The film, Nargis, and Khan received numerous awards and nominations, and Nargis won the Filmfare Best Actress Award and became the first Indian to receive the Best Actress award at the Karlovy Vary International Film Festival. The film won the Filmfare Best Movie Award and scooped several other awards including Filmfare Best Director Award for Khan, Filmfare Best Cinematographer Award for Faredoon Irani, and Filmfare Best Sound Award for R. Kaushik. The film was India’s first submission for the Academy Award for Best Foreign Language Film in 1958 and was chosen as one of the five nominations for the category. However, the submitted entry was dramatically different from the original version released in India. The version sent to the Academy was edited down to 120 minutes, cutting at least 40 minutes from the film for the benefit of a foreign audience. Even the logo of Mehboob Productions, which featured the Communist Hammer and sickle was dropped to appease the Americans.[ The 120-minute version was later distributed in the US and UK by Columbia Pictures. The film came close to winning the Academy Award but lost to Federico Fellini’s Nights of Cabiria by a single vote. The film also won two awards at 5th National Film Awards; All India Certificate of Merit for Best Feature Film and Certificate of Merit for Best Feature Film in Hindi.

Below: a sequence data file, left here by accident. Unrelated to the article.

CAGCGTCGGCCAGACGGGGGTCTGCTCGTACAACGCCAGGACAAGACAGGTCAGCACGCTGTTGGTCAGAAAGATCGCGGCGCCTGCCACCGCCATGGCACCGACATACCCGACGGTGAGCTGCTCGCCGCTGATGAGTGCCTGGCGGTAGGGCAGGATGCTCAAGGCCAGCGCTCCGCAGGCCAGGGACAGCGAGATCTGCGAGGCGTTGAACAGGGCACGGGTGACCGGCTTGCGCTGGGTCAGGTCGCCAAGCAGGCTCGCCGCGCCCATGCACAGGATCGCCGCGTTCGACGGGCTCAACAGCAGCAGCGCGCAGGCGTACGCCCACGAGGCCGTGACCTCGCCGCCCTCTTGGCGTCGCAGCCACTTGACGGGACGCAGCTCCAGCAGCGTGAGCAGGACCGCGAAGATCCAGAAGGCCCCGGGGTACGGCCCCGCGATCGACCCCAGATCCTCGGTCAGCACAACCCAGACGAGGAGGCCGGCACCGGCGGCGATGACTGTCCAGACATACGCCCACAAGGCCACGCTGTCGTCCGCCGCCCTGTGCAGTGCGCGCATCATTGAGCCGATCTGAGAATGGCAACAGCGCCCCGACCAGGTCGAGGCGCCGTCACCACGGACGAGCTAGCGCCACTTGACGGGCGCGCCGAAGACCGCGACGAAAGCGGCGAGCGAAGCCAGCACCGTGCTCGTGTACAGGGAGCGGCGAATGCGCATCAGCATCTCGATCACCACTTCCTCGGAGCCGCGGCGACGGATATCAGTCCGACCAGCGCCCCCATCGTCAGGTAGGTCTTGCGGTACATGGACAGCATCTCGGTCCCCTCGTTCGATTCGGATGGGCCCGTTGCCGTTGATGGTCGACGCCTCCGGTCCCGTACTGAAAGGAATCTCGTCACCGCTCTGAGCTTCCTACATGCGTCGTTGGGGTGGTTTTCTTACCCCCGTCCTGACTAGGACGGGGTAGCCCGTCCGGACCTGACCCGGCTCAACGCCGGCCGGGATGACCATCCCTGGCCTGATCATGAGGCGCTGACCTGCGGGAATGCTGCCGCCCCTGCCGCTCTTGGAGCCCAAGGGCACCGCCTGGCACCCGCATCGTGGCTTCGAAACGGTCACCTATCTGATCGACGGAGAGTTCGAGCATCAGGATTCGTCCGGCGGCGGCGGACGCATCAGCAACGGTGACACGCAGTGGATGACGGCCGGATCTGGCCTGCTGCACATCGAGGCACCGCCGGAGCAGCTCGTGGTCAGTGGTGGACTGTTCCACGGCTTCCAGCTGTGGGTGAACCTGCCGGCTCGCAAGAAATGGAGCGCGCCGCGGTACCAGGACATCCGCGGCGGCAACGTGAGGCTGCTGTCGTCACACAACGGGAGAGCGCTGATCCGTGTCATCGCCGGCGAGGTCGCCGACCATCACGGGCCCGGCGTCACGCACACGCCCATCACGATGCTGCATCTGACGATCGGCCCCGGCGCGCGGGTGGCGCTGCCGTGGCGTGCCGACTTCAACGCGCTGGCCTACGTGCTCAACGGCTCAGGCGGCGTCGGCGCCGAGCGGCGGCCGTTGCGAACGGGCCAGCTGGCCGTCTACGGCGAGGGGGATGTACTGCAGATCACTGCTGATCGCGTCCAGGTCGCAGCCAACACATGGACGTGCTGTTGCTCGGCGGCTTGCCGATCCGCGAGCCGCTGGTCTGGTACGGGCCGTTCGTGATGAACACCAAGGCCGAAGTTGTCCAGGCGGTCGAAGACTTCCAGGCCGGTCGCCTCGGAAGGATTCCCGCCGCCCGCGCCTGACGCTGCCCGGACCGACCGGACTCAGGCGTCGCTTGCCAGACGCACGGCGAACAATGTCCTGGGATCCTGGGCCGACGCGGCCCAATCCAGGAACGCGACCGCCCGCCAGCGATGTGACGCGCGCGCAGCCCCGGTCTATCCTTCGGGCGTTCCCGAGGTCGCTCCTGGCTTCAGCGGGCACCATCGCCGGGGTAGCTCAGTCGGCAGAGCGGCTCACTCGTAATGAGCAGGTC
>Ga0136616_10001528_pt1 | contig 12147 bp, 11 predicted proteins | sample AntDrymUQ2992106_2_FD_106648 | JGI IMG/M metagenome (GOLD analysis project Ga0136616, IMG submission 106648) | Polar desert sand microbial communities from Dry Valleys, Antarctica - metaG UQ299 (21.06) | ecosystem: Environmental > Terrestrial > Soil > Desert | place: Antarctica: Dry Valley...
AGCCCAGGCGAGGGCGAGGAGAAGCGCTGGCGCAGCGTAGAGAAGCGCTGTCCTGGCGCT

The term “Mother India” has been defined as “a common icon for the emergent Indian nation in the early 20th century in both colonialist and nationalist discourse”. The film, an archetypal nationalistic picture, was symbolic in that it demonstrated the euphoria of “Mother India” in a nation which had only been independent for 10 years, and it had a long-lasting cultural impact upon the Indian people. It also represented the agrarian poverty and hardship of the people at the time. Film scholar Saibal Chatterjee feels that Mother India was a “mirror of independent India”, highlighting problems of a nascent independent India like rural exploitation of farmers by money-lenders, in a dramatic fashion understandable to the common man. Lonely Planet described the film as “perhaps the most compelling film about the role of women in rural India, a moving tale about love, loss and the maternal bond”. The Hindustan Times identifies the “film’s pungent social references [which] are now lost in cinema’s graveyard,” images which are “too harsh to be sold at a profit today. But this heartrending tale filled Indians with hope and pride then.”